One of the most important things to remember when emailing your professors is not to waste their time. This means being respectful of their schedule and only emailing them with relevant questions or concerns.
For example, if you have a question about an assignment that is due in a few days, it’s best to wait until closer to the due date before contacting your professor. That way, they can reply to you quickly and you won’t have any unnecessary stress.
It’s also important not to email your professor for every little thing. If there is something you can figure out on your own, try to do so. This will save both you and your professor time and energy.
Do Not Email to Ask Basic Questions You Can Answer for Yourself
Another thing you should avoid emailing your professor about is basic questions that you could answer yourself. For example, if you’re confused about an assignment, first try to read the instructions more carefully or ask a classmate for help.
If you still can’t figure it out, then email your professor and explain what part you’re having trouble with. This shows that you’ve made an effort to understand the material on your own and it’s more likely that your professor will be able to help you quickly.
Do Not Make Demands
When emailing your professor, it’s important to avoid making demands. For example, don’t email them saying “I need you to respond to my email within 24 hours.”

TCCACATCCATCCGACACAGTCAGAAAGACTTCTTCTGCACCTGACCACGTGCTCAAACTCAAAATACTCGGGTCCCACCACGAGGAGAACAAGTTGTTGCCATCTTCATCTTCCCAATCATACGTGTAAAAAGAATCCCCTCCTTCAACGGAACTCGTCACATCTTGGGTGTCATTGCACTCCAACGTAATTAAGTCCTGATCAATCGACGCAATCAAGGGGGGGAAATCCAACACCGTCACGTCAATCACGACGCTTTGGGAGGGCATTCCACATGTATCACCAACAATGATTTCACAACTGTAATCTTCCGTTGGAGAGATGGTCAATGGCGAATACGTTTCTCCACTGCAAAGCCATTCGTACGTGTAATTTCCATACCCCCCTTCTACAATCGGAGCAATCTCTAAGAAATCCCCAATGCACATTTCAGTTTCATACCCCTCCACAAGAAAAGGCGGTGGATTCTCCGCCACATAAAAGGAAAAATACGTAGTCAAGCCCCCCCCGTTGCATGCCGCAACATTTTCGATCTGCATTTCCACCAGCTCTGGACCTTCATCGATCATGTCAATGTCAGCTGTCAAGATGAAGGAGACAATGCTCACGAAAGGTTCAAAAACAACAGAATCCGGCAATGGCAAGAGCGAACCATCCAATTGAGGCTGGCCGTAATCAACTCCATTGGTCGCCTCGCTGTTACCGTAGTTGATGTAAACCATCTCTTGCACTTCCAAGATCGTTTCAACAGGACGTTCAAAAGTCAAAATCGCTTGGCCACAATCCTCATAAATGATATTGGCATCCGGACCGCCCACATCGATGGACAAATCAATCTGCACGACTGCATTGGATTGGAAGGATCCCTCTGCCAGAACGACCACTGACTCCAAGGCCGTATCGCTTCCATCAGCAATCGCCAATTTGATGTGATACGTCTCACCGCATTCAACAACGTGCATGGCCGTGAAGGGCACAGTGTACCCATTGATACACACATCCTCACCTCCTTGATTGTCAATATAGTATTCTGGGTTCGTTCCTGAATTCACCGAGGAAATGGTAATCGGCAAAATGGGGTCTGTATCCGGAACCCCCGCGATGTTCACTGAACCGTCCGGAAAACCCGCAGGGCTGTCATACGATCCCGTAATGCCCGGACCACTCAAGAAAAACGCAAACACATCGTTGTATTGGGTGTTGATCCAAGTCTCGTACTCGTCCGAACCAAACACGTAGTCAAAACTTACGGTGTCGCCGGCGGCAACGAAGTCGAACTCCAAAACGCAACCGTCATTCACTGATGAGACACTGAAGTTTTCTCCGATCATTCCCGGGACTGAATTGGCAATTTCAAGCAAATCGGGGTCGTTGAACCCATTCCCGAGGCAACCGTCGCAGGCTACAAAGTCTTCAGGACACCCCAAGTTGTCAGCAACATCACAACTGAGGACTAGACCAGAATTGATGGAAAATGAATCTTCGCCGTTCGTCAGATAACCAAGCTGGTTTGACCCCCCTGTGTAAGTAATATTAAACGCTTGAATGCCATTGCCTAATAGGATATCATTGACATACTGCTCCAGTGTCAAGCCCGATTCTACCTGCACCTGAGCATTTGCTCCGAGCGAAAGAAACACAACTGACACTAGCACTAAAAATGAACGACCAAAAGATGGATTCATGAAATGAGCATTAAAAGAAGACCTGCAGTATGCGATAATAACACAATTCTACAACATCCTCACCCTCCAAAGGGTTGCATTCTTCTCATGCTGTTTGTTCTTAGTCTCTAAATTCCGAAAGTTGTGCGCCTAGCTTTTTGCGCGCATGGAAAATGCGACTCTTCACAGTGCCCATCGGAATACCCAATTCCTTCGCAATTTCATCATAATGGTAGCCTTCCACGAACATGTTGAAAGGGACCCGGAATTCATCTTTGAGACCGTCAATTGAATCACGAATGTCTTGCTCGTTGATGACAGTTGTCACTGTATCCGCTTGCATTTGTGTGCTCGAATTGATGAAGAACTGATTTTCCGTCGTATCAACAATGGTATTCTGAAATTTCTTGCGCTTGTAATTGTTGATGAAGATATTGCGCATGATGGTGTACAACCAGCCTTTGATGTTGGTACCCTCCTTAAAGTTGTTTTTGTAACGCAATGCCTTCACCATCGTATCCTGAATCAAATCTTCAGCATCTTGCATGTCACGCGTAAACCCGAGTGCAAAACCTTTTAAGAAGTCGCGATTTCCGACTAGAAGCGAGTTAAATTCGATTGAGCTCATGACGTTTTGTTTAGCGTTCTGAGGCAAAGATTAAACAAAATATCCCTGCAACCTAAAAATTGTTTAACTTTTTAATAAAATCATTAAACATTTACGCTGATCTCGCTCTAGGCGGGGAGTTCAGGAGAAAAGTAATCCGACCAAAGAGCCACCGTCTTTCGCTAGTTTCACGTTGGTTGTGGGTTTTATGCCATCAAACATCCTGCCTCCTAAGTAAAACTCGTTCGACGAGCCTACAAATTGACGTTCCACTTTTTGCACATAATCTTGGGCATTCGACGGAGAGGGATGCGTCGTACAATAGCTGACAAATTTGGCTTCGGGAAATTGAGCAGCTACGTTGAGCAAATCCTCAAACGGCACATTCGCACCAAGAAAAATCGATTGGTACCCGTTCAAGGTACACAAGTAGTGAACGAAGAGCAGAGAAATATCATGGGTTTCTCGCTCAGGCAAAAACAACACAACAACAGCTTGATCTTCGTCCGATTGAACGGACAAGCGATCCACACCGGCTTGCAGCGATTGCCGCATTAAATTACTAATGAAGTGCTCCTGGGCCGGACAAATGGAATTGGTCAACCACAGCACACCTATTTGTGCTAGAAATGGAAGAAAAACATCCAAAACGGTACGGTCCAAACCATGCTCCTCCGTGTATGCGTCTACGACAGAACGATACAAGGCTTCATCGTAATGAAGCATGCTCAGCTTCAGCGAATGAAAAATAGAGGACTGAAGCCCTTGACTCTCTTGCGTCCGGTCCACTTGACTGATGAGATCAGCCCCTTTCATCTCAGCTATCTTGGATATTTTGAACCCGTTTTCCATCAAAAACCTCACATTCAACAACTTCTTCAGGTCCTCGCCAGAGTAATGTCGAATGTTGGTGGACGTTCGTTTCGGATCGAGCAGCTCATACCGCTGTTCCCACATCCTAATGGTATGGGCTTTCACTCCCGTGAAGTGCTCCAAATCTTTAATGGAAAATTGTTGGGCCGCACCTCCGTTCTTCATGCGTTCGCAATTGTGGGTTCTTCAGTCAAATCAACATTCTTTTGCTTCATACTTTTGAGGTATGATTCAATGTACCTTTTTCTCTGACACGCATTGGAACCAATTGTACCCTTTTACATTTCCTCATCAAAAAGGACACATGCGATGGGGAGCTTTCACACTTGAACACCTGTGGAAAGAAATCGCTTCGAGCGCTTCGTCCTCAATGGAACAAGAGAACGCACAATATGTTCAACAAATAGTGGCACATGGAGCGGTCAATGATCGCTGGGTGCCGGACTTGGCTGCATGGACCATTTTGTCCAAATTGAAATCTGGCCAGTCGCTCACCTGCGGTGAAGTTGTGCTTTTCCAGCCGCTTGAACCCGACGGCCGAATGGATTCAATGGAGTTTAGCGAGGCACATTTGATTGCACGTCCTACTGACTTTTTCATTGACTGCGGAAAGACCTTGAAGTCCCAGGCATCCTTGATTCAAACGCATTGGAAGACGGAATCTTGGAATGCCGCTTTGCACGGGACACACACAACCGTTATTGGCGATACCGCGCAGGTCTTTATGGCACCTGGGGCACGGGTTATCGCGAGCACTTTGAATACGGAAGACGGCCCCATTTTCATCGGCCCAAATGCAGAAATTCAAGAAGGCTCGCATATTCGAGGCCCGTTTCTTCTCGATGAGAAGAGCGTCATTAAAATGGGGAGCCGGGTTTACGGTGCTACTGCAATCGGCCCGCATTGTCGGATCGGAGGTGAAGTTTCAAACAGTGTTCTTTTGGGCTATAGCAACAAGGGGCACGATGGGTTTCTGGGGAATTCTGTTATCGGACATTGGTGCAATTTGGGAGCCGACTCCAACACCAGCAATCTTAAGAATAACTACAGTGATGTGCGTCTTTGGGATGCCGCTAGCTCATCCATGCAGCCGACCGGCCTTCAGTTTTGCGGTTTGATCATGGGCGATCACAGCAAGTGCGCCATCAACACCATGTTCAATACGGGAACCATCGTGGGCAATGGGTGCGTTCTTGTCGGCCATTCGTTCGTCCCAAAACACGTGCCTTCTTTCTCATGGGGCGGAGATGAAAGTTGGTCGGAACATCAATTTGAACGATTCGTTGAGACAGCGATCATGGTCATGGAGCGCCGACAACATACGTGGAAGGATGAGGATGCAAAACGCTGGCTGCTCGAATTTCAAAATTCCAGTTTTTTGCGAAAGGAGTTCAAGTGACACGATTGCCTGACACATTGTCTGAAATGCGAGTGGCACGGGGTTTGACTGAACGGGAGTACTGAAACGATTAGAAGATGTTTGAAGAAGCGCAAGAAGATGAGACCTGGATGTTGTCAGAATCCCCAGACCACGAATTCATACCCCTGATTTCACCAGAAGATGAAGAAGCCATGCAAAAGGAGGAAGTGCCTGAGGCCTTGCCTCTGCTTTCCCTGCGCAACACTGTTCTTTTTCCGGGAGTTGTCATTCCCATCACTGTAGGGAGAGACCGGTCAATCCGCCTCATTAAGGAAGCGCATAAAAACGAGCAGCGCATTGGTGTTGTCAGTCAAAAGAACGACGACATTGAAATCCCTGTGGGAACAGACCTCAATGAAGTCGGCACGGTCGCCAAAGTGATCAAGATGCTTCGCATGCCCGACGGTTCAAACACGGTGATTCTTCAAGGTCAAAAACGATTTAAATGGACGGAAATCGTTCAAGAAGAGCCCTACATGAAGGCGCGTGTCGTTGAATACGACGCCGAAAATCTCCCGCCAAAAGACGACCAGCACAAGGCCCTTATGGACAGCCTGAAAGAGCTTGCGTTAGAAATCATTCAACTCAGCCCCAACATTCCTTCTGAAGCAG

This is not only rude but it’s unrealistic. Your professor is likely juggling many different responsibilities and they will get back to you as soon as they can.
Instead, try something like “I was wondering if I could get your feedback on my essay by Friday.”
Do Not Email to Explain Why You Missed Class
One of the most common email mistakes students make is emailing their professor to explain why they missed class. Unless there was a legitimate emergency, your professor does not need to know why you were absent.
If you missed an important lecture or announcement, try checking the course website or syllabus first. If you still can’t find what you’re looking for, then email your professor and politely ask for clarification.
End an Email Politely and Include a Professional Signature
It’s important to end the email politely and include a professional signature. For example, you might say “Sincerely, Your Name” or “Best, Your Name.”
Proofread Your Email for Grammar and Spelling Mistakes
Before sending your email, it’s important to proofread it for any grammar or spelling mistakes. Your professor will appreciate getting a well-written email and it shows that you’re taking the time to communicate clearly.
Although it may seem daunting at first, taking the time to learn how to write professional emails will pay off in dividends as you continue through your education and into your career. Remember, always be respectful of your professors and other professionals by using a clear, concise, and polite tone in all of your written communications.